Asian giant hornet is an invasive species from Asia and a known predator of honeybees. Though not typically aggressive to humans, they will attack anything that threatens their colonies, which usually nest in the ground. They can sting multiple times and have powerful venom that can inflict serious injury, or in some cases, death. In late summer through fall, hornets may attack honeybee colonies en masse, resulting in the complete destruction of a healthy colony in a matter of hours. The attack leaves piles of decapitated victims in front of the hive.
The gypsy moth is one of the worst American forest pest insects. It devours the leaves of more than 500 different species of trees and shrubs and causes enormous enormous damage to the environment and the economy. Most gypsy moths are brought to new areas by people, and Washington sees new introductions every year. Eradication efforts of the Washington State Department of Agriculture have presented gypsy moths from becoming established here. The department conducts annual surveys to locate new introductions.
Zebra and quagga mussels are freshwater mollusks that colonize lakes and rivers. Their preferred habitats include the calm waters upstream of dams. They are most abundant on hard, particularly rocky surfaces. They're not in Washington, but they're only a day's drive away. They attach themselves to boats, so if someone uses a boat in an infected lake and then launches the boat in Washington waters, they could be introduced here. The Washington Department of Fish and Wildlife has an early detection program, but everyone’s help is needed to spot them before they become a problem.
Northern pike are non-native predators of popular sportfish in Washington State. They are a prohibited species in Washington. They reproduce prolifically and primarily prey on fish smaller than themselves, including juveniles of other species. They have been introduced illegally and established populations in eastern Washington, in the Pend Oreille River, the Spokane River, Lake Roosevelt, and a couple of lakes in Spokane County. Recently, northern pike have also been found in Lake Washington after being illegally introduced.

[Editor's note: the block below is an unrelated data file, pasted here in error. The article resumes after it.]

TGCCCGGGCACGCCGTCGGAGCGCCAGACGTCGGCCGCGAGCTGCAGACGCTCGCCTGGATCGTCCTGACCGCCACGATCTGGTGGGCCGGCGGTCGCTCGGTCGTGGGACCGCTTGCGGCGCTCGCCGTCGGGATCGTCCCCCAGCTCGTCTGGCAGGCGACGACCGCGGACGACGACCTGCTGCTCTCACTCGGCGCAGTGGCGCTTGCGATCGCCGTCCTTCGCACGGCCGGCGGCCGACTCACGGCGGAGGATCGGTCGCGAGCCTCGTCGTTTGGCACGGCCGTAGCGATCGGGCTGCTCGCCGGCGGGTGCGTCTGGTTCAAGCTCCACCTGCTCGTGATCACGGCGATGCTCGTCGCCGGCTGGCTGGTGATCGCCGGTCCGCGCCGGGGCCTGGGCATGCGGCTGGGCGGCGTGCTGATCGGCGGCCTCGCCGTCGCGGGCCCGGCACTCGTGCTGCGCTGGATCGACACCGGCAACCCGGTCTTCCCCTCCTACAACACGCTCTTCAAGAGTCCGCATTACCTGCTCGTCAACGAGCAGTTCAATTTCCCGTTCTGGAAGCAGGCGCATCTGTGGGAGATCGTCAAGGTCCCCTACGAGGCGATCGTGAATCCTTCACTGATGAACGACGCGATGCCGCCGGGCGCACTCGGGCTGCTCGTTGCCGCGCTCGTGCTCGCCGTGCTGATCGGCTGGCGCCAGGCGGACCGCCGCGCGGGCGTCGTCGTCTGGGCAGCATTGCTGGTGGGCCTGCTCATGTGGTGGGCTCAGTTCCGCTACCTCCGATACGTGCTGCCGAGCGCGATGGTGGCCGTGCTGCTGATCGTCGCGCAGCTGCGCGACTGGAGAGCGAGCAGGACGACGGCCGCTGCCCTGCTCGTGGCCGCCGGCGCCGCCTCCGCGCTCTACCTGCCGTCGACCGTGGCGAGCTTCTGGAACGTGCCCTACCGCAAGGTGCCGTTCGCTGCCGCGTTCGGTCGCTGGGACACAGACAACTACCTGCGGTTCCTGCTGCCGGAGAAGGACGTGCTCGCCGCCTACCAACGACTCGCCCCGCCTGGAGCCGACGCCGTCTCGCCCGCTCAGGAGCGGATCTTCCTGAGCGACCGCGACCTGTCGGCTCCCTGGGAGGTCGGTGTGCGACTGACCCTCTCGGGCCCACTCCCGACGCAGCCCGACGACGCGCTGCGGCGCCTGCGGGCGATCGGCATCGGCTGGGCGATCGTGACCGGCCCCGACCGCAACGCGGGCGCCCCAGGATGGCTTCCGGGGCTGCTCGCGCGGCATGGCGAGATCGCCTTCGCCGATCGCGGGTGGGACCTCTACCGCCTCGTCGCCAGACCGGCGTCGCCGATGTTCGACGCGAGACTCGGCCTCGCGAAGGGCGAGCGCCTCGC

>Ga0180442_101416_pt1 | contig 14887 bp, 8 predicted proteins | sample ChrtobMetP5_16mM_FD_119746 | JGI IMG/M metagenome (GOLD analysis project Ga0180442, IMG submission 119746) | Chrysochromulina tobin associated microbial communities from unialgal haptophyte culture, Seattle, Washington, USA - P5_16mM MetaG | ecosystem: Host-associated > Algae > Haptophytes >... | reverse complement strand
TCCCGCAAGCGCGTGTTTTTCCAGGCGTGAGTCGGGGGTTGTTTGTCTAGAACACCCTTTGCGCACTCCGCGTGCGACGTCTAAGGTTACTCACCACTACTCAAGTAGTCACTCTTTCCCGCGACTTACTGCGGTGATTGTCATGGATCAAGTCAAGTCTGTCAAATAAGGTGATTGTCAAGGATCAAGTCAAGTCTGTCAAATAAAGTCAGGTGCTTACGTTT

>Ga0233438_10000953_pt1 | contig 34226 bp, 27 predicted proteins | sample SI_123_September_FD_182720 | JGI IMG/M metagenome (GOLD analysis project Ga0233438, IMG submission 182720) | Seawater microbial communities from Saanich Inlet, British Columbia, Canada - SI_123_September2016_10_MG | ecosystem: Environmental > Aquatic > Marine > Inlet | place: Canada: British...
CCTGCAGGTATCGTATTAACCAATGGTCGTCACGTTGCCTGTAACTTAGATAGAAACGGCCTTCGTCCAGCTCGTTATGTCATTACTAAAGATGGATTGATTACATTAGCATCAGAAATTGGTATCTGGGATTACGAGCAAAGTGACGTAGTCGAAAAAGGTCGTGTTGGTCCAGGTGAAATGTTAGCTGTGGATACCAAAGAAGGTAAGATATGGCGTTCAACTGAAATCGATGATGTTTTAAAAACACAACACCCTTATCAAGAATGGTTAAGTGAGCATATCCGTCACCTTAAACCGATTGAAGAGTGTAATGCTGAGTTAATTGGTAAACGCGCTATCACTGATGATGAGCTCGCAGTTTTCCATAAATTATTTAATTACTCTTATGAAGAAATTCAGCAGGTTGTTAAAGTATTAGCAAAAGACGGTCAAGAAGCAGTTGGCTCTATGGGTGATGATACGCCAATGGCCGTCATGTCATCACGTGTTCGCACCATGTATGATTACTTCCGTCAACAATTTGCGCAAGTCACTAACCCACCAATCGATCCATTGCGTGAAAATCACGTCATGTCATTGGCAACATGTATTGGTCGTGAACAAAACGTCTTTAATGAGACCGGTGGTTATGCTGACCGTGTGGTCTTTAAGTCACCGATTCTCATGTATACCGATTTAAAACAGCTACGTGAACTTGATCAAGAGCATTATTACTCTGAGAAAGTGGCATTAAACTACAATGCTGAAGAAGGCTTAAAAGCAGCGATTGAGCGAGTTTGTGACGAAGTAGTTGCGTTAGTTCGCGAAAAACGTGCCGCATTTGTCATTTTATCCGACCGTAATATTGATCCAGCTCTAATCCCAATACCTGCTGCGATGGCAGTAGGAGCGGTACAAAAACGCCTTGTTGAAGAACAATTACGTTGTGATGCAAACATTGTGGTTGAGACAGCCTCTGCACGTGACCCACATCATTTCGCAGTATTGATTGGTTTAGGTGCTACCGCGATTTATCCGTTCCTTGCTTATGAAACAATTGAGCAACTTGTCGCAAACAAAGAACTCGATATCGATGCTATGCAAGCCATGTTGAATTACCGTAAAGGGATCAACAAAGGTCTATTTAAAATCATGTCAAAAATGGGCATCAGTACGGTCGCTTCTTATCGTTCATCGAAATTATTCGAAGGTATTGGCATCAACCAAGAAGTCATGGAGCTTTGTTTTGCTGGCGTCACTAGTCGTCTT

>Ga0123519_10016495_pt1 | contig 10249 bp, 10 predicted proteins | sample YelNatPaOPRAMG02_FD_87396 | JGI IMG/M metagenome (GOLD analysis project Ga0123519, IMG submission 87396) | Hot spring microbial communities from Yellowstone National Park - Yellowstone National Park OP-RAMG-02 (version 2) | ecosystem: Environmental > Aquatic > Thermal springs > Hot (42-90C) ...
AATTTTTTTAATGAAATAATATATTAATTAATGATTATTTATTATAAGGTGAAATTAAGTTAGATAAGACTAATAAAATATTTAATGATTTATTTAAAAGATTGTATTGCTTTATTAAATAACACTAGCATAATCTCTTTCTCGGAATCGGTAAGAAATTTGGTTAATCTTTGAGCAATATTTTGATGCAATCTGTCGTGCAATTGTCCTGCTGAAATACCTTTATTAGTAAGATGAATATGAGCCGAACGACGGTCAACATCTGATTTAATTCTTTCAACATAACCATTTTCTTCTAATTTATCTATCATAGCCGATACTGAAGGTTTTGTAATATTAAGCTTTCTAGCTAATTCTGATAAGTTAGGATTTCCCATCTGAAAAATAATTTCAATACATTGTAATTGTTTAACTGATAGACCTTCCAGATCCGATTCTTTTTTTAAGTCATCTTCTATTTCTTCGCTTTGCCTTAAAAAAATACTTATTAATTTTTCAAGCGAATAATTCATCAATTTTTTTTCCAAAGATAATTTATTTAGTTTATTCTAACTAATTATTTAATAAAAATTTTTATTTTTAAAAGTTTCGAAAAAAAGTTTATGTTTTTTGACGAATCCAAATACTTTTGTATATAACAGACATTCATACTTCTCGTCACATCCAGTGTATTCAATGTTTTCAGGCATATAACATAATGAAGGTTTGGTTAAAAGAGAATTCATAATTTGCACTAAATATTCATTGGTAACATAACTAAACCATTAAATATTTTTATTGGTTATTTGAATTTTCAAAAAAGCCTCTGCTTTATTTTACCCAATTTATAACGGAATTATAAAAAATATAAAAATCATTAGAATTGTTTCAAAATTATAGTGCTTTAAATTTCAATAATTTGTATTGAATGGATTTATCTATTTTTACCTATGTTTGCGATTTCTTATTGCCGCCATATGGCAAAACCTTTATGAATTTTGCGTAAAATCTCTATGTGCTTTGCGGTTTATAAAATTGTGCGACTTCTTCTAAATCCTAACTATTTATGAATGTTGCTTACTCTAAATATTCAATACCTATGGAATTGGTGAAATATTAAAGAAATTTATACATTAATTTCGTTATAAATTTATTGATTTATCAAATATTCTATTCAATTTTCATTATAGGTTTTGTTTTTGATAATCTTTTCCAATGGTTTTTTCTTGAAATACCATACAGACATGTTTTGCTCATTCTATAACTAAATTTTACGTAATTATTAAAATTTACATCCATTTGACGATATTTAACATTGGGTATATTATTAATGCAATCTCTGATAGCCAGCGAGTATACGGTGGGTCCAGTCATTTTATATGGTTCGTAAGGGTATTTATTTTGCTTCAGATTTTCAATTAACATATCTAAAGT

OLYMPIA – Are invasive species hiding in your trees? State officials ask you to check trees, lights, outdoor equipment and standing water in your yard for harmful bugs as part of National Tree Check Month in August. “August is the ideal time to look for invasive insects and report any species that seem out of […]July 29, 2021Read More
OLYMPIA –The Washington Invasive Species Council and Washington Department of Fish and Wildlife (WDFW) invite artists of all ages to participate in an art contest through May 14 as part of the “Don’t Let it Loose” campaign. The campaign explains the dangers of releasing unwanted pets and plants into the wild and highlights other ways […]April 19, 2021Read More
OLYMPIA – The Washington Department of Fish and Wildlife (WDFW) and the Washington Invasive Species Council (WISC) are asking anyone who has purchased Marimo moss balls from any retailer for their aquarium to inspect the plants for invasive zebra mussels. Previously, the U.S. Geological Survey released a public report of potential invasive mussels detected in […]March 4, 2021Read More